Brian Doubles is the president and CEO of Synchrony. The opinions expressed in this commentary are his own.
I was wrong.
Before the pandemic, I never would have thought remote work was a viable option for Synchrony’s entire workforce. There were too many potential complications: technology challenges, productivity issues, inertia.
But then we went ahead and did it. As the crisis worsened last year, we moved our workforce home to keep them safe. And we were pleasantly surprised to see that productivity met or exceeded previous targets.
After a company survey revealed that 85% of our 16,500-person workforce wanted some form of work-from-home model even after the pandemic, we gave everyone the option to work remotely, either full or part time. And employees can still come together for meetings and cultural events at one of our physical spaces when they want or need to. This will allow us to retain the personal connection that’s so important to our culture while providing the flexibility employees crave.
Today, I’m a true believer in this new way of working. I am convinced that in the post-pandemic world, flexibility (combined with fair pay and great benefits) is the new currency. It’s the foundation of a more engaged workforce and a competitive advantage.
The pandemic represented an inflection point for how people think about their careers. Those who could work from home took the time to reassess their priorities and what it meant to have balance. They looked long and hard at their commutes, and at what they sacrificed during those endless car and train rides: time with family, time to relax, time to get in shape, time to give back to the community.
If businesses want to stay competitive, their leaders must create an inclusive environment where all their employees can thrive. And that means moving past the old paradigms and implementing a cultural transformation.
Here are some good places to start:
Role model flexibility
Cultural change starts at the top. Seeing senior leaders, including the CEO, adopt flexible practices such as working from home regularly, gives employees “permission” to do it themselves and infuses a new mindset across the company.
Our leadership team has committed to working remotely a few days a week to demonstrate flexibility — reinforcing that it is acceptable and even encouraged to embrace flexible work options. This is not a one-size-fits-all approach. We want all employees to believe that when we say flexibility is your choice, we mean it.
This kind of flexibility doesn’t just happen, though. It requires technology investments that enable remote work. More importantly, it requires an infrastructure of another kind — of trust and communication. I believe that when leaders give employees their trust, their team will deliver for the organization.
Support career growth for all
For many companies, ours included, certain roles were expected to be done in certain locations. If a business leader was in a specific city, for example, we assumed that people on that team should be there too. That is outdated thinking.
The pandemic proved that nearly every job could be done from any of our geographic locations. We are providing our people with more career opportunities at every level by allowing most of our open roles to be located in any area we do business. It will help us cast a wider net to identify diverse talent. As businesses seek to attract and retain the best talent, broadening the talent pool helps build more diverse teams, which fuel innovation.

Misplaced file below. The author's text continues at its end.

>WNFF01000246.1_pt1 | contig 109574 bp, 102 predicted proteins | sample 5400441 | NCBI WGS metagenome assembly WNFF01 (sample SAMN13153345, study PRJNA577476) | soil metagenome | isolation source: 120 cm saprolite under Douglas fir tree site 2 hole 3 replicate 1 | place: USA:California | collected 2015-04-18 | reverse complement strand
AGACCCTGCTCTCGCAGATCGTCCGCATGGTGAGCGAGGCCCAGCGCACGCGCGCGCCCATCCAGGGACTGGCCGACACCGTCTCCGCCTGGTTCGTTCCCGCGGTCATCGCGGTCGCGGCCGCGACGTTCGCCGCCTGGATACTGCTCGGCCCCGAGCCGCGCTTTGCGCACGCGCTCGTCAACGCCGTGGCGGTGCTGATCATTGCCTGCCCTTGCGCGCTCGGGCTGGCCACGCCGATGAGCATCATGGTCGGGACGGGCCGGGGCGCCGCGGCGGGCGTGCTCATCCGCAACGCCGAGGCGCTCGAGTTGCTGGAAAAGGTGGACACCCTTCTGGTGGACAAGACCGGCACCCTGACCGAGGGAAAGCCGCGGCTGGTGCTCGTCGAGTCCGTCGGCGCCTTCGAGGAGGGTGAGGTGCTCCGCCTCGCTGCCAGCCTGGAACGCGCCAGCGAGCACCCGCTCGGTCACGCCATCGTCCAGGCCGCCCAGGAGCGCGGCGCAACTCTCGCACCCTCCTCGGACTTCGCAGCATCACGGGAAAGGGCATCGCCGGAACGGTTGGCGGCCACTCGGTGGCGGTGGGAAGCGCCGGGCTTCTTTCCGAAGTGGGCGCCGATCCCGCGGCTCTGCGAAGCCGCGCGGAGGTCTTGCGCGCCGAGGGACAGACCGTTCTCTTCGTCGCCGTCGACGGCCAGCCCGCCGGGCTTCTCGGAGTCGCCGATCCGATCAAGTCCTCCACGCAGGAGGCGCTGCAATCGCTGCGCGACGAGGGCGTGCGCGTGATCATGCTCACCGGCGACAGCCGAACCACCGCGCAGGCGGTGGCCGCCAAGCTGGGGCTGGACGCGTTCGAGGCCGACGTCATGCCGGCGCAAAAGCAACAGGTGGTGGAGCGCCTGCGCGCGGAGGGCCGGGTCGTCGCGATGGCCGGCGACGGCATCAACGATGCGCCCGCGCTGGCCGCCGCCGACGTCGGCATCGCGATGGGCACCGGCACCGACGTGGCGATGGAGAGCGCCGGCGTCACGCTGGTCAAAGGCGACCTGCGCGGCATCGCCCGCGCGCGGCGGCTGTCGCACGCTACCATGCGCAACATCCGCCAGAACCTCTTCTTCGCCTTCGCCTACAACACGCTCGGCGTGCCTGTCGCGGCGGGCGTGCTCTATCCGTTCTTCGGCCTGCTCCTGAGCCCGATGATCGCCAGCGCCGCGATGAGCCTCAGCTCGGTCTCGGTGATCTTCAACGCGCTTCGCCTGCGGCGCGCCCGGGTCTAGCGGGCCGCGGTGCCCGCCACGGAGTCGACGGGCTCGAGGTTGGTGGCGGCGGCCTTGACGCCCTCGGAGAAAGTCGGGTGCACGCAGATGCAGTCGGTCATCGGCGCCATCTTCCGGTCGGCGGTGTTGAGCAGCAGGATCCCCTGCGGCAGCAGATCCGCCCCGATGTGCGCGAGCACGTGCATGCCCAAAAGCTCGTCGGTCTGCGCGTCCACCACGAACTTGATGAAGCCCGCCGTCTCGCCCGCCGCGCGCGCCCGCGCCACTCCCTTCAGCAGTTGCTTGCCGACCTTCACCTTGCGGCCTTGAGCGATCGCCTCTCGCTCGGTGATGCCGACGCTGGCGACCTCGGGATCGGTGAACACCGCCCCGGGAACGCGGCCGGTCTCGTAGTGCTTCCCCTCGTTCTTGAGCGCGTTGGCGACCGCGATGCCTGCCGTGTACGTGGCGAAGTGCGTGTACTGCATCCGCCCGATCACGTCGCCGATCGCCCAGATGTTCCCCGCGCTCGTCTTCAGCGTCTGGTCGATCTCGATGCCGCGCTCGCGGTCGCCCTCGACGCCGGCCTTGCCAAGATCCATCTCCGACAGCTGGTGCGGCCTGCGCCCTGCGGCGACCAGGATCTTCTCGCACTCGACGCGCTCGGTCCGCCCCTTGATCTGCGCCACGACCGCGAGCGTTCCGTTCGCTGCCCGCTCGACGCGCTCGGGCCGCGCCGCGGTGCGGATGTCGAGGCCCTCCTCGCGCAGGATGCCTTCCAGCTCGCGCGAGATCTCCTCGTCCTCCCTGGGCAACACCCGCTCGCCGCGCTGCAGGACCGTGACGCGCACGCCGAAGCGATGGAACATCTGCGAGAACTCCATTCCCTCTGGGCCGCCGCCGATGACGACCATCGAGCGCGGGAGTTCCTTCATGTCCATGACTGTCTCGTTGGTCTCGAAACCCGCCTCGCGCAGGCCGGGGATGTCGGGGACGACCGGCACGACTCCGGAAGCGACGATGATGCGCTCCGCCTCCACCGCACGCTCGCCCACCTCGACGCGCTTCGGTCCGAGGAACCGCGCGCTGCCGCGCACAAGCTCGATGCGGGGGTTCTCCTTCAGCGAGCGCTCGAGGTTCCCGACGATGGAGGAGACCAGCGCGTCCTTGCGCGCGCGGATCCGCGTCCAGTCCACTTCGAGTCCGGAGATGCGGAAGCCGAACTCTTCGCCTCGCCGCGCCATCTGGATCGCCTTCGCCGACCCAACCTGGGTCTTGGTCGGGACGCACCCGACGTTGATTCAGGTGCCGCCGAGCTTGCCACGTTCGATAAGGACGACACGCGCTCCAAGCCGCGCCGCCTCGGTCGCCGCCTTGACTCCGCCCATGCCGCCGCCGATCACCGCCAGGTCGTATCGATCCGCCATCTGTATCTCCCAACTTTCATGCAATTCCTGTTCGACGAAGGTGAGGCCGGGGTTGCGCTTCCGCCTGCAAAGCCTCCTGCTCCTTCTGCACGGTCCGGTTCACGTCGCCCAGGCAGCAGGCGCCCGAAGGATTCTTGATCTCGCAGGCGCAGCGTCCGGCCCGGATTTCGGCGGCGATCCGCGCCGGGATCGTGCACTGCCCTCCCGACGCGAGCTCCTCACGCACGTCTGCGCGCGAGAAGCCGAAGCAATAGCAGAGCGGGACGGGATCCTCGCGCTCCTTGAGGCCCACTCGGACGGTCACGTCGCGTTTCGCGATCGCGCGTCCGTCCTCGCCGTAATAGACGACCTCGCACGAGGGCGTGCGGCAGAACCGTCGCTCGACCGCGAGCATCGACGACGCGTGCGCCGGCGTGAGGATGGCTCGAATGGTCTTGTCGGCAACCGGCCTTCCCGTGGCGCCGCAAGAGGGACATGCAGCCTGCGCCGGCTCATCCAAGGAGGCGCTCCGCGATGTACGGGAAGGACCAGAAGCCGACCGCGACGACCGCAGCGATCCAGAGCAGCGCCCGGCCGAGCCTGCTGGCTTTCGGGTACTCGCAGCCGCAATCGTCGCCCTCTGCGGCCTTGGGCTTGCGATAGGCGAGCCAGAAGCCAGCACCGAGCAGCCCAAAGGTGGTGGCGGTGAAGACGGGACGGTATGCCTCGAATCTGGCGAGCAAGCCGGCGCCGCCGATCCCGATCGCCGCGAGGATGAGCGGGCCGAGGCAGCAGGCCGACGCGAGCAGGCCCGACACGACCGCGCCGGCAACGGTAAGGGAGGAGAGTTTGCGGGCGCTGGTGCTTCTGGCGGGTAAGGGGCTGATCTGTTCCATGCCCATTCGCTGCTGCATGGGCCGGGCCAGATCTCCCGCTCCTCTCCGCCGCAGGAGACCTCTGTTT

Create inclusive meetings
During the lockdown, we noticed that meetings held via video teleconference saw more participation than in-person meetings did. Attendees who usually kept quiet tended to speak up when they were online. As a result, the discussions were livelier and more productive. So, we will continue to offer a virtual video option for all meetings.
To ensure people feel included and heard during hybrid meetings, leaders should seek continuous feedback from their teams. It’s also important to have good facilitators who proactively engage participants in discussion.
More generally, leaders should work to drive inclusion throughout the company. This means constantly looking for ways to elevate marginalized voices, eliminate unconscious bias and invest in diversity — for example, through programs that provide leadership development opportunities to members of underrepresented groups.
Engaged employees drive better customer experiences and ultimately strong business results. One of the ways to deepen engagement is by prioritizing the mental health and well-being of employees and their families — it’s every company’s responsibility. And it is critical to the success of a thriving business.
At the start of the pandemic, we began offering employees time off every week to care for themselves and their loved ones, and to do what makes them happy beyond work. For example, we launched “Flexible Fridays” to prevent meeting fatigue. We encouraged employees to avoid morning meetings on Fridays and take the afternoons to unplug from work. I take advantage of this by catching up on work in the mornings and spending the afternoons with my two young daughters.
And for those in roles where Flexible Fridays isn’t an option, we created other flexible work options to meet their needs. We will continue to do this, along with extended mental health counseling and other resources.
One of the great lessons we learned during the pandemic is that with the right tools and the right culture, we can create a more flexible workplace — and that means happier employees, great customer experiences and better outcomes.
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